Political infrastructure: community wireless mesh networks and urban politics

March 24, 2016  • Posted in Member Projects  •  0 Comments

Emma Slager, University of Washington

In this project, I examine community-built Internet infrastructure as it relates to broader struggles for community autonomy and citizen empowerment in Detroit, MI. In neighborhoods where commercial home Internet is unavailable or prohibitively expensive and where austerity urbanism makes public solutions insufficient or infeasible, communities are building wireless mesh networks—DIY WiFi networks covering a few city blocks that can serve as an intranet for local communication or be used to share a connection to the global Internet. My work seeks to understand the social and technical processes through which these networks are assembled and how they relate to urban politics in the city. I draw on theories of digital inequality that understand its co-production with urban inequality, rejecting a binary understanding of the digital divide as a matter of mere access. I employ a post-colonial lens that provincializes mainstream global urbanism and offers techniques of analysis drawn from Global Southern cities. And I adopt an infrastructure studies approach that focuses attention on the (in)visibility of infrastructure to ask how the production of technological literacy can challenge the politics of expertise.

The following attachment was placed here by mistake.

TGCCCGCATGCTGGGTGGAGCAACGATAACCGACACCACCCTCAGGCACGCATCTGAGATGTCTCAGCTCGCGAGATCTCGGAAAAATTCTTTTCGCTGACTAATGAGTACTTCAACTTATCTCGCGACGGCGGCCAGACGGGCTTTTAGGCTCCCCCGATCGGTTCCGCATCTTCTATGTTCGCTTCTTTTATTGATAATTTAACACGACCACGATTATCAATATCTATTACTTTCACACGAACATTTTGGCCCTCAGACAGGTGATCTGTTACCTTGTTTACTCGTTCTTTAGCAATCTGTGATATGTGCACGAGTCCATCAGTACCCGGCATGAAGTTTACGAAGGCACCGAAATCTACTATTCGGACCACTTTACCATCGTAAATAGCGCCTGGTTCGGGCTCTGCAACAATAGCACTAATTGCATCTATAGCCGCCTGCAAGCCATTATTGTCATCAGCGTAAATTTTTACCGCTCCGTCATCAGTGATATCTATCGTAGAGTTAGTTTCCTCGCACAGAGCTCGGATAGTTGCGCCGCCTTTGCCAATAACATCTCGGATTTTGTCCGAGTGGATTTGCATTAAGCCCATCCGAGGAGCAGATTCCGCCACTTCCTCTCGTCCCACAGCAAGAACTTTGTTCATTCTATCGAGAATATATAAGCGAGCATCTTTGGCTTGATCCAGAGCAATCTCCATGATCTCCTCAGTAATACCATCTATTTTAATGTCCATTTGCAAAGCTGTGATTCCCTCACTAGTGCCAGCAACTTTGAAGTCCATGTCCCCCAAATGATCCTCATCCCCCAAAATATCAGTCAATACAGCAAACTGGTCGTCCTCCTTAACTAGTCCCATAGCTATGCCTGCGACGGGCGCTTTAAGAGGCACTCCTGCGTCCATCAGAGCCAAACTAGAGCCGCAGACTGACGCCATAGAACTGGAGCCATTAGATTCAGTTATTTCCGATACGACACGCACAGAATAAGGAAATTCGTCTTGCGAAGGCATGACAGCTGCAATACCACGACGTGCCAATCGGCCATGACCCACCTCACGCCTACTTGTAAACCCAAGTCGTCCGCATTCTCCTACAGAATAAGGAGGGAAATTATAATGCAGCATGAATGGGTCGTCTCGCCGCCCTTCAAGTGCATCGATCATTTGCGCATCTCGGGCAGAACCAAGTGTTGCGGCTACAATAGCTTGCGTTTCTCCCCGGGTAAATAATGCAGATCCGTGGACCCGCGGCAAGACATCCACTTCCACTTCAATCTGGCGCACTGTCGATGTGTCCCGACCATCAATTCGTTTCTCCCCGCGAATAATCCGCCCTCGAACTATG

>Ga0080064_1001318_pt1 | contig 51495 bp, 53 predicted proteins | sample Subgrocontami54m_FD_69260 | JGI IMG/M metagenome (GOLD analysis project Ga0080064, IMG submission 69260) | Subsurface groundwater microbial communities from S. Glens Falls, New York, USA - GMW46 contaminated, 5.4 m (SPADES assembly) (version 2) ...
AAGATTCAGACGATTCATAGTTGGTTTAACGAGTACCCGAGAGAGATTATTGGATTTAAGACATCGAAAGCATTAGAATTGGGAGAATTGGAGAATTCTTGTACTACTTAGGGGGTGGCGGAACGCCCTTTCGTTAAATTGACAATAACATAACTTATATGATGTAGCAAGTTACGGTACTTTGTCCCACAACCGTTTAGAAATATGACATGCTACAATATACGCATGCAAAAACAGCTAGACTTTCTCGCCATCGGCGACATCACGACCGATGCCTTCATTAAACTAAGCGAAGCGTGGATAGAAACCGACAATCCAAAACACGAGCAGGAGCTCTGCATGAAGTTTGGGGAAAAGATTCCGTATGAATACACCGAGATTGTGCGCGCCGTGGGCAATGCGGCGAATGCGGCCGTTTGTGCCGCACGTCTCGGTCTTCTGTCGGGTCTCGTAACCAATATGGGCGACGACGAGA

Twitter: @emmaslager

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